The likely asteroid fragment traveled at 42,000 miles per hour, producing a pressure wave that was heard and felt on the ground.
A suspected asteroid streaked though the skies over northern Vermont on Sunday, moving so fast and creating so much force that it rattled buildings on the ground, according to NASA.
The “fireball” was spotted by hundreds of sky-watchers around 5:38 p.m., NASA said on Facebook. It first appeared at 52 miles above Mount Mansfield State Forest before traveling 33 miles through the upper atmosphere and burning up 33 miles above Orleans County.
Commenters on NASA’s Facebook posts — from Vermont, New Hampshire and on the Canadian side of the border in Quebec — described hearing a “rumble” or “sonic boom” at the time the fireball was shooting through the sky. Some even said their houses shook during the incident.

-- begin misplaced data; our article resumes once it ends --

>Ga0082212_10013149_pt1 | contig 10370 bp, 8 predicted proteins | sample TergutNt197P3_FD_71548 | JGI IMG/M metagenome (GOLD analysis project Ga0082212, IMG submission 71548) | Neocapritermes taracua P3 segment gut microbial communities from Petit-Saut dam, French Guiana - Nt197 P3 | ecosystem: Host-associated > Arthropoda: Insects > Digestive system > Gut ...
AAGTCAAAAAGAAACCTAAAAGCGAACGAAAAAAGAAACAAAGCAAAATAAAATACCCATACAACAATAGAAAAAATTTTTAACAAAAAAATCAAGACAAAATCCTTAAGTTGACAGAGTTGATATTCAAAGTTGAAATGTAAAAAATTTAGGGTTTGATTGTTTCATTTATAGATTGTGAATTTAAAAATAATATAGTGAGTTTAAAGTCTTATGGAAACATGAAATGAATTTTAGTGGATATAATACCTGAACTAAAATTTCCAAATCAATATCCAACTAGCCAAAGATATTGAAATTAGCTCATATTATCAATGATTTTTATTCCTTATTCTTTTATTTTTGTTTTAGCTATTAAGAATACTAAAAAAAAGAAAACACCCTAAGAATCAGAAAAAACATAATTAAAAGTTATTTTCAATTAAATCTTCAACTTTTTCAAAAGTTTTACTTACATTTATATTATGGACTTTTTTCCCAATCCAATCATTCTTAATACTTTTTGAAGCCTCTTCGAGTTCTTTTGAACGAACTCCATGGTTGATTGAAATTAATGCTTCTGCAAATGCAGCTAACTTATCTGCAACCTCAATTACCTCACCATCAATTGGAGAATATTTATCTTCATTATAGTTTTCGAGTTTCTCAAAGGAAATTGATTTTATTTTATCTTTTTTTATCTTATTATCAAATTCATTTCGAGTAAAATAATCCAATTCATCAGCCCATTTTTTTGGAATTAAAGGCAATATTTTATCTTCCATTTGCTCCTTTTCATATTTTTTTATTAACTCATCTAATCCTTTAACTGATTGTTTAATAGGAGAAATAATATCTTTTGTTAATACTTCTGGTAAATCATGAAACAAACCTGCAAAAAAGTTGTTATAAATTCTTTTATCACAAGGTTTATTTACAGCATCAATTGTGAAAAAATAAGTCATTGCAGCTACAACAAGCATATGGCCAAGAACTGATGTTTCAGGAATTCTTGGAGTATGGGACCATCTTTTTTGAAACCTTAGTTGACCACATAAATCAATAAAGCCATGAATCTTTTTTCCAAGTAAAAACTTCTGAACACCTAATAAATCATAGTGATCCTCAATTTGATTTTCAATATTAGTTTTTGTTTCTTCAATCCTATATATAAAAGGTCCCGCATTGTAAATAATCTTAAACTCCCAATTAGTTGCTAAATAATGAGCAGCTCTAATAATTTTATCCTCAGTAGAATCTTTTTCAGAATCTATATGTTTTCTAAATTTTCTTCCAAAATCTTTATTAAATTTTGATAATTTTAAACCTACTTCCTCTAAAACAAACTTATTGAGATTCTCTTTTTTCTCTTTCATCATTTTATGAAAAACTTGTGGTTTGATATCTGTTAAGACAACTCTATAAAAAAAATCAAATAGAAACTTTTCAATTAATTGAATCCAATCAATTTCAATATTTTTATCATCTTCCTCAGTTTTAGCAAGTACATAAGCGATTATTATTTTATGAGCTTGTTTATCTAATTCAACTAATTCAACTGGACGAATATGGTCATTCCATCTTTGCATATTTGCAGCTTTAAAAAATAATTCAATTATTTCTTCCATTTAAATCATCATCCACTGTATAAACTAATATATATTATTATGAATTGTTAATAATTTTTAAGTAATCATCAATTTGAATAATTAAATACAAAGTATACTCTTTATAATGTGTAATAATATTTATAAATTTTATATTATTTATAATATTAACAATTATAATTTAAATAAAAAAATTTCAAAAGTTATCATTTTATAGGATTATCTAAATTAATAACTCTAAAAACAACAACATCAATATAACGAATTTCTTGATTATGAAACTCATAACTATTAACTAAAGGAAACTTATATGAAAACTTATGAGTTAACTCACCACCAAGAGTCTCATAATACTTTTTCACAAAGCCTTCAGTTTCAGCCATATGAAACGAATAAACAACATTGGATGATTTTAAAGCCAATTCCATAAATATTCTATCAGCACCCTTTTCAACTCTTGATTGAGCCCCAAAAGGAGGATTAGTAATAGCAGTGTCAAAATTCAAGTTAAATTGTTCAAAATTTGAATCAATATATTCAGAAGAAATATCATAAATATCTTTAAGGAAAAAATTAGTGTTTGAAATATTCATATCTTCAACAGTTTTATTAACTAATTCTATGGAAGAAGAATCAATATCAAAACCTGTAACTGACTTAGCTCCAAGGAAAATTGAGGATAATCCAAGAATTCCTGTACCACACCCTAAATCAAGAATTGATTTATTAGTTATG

The likely asteroid fragment traveled at 42,000 miles per hour and began to break up when the difference in pressure created by the vacuum behind the speeding object “exceeded its structural strength,” NASA said, causing a sound wave that sensitive seismometers detected in the area.
Using the infrasound measurements created by these seismic instruments, NASA calculated the object’s size as 10 pounds and six inches in diameter.
“The space rock fragmented violently, producing a pressure wave that rattled buildings and generated the sound heard by those near the trajectory,” NASA said.
“A nice little firework, courtesy of Mother Nature.”